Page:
And this series, the Saga of Guin goes back to those roots. So one can expect an over-the-top, somewhat cheesy and (always very) bloody story on pare with any of those classical Conan stories.

Last updated Monday, June 07 2010. Created Monday, April 20 2009.

Watch Stretch [series:1893#628]
(Watch+ or Rent-)

(All episodes watched):

My first impression was that Guin Saga seemed to have a much more interesting story than the usual fantasy series, which would probably just be an RPG converted to anime anyway. The premise of two teenage members of royalty on the run encountering a strange leopard-man who has lost his memory was neat. On the other hand, the dialogue and acting seemed wooden and unconvincing. The opening scene, which took place amid a desperate scramble to escape from a palace which was being overrun by invaders, seemed strangely unemotional and unfrightening. Rinda and Remus seem to shake off their feelings of mourning for their slaughtered parents before the first episode is over. Also, Remus is a whiner with an annoying personality—though it turns out that this is intentional. With names like "Remus", "Argos" and "Mongauls", this story seemed to borrow a good deal of terminology from mythology and history. The animation, however, is wild and imaginitive. So, my impression was of a show which was very good in some ways and rather bad in others. But I would say that the good parts outweighed the bad ones.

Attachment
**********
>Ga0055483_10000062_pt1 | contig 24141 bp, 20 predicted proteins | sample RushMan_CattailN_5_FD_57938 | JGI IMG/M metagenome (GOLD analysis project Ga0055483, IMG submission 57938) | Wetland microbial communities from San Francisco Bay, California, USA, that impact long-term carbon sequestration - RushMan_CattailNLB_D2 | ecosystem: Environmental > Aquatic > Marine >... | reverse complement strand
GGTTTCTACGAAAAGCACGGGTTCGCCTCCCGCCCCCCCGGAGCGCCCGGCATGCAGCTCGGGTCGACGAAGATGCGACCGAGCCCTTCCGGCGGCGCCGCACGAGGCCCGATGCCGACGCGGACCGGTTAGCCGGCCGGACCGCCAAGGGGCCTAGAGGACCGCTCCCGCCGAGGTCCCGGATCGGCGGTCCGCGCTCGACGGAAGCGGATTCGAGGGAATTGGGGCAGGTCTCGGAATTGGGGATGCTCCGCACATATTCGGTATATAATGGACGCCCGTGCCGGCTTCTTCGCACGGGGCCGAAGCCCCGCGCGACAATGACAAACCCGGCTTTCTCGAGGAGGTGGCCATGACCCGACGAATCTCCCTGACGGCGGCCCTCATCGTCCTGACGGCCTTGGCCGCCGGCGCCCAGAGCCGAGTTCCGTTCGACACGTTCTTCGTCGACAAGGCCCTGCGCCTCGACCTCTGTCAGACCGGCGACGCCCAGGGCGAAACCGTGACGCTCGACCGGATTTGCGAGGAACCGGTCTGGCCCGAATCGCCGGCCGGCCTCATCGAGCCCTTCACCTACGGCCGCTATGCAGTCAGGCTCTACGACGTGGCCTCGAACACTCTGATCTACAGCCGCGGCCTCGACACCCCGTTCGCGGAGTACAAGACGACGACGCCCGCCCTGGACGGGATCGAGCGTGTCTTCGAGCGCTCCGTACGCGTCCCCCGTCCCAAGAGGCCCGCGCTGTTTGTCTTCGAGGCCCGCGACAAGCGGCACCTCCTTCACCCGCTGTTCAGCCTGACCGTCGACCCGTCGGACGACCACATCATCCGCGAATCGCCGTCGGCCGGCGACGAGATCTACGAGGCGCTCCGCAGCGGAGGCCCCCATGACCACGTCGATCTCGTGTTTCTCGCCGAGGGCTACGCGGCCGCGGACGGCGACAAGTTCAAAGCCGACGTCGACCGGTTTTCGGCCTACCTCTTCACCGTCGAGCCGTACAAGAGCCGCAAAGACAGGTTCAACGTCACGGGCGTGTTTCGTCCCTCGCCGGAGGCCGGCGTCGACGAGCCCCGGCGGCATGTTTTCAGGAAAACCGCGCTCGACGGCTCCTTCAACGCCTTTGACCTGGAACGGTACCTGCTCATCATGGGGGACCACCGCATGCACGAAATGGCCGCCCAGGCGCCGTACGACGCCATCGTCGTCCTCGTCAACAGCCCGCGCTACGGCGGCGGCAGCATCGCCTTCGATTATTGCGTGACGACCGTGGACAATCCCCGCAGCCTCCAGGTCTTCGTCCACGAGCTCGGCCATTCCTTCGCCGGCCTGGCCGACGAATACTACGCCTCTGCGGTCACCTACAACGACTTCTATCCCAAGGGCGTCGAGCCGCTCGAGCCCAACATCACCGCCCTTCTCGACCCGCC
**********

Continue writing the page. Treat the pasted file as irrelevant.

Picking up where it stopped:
The strange mix of good and bad parts continued in episode two. After being captured Guin knocks a guard off a precipitous bridge, to certain death--to which their leader remarks that he's an "interesting" fellow (?). On the other hand, the fight between Guin and the "Gray Ape" was exciting, realistic, and well animated. The way Guin literally beat a man into the ground in episode one was startling and definitely set him apart from most anime heroes. But I don't know if I would liken him to Conan (I read a number of the books long ago); Conan seemed to indulge the crude fantasy of what if you could kill anybody you didn't like and have sex with any woman you pleased. Guin, on the other hand, seems to have a sense of restraint and will not harm anyone unless provoked; and he is acting as a bodyguard for Rinda and Remus without being promised any reward. His goal seems to be to recover his identity rather than satisfy more base urges.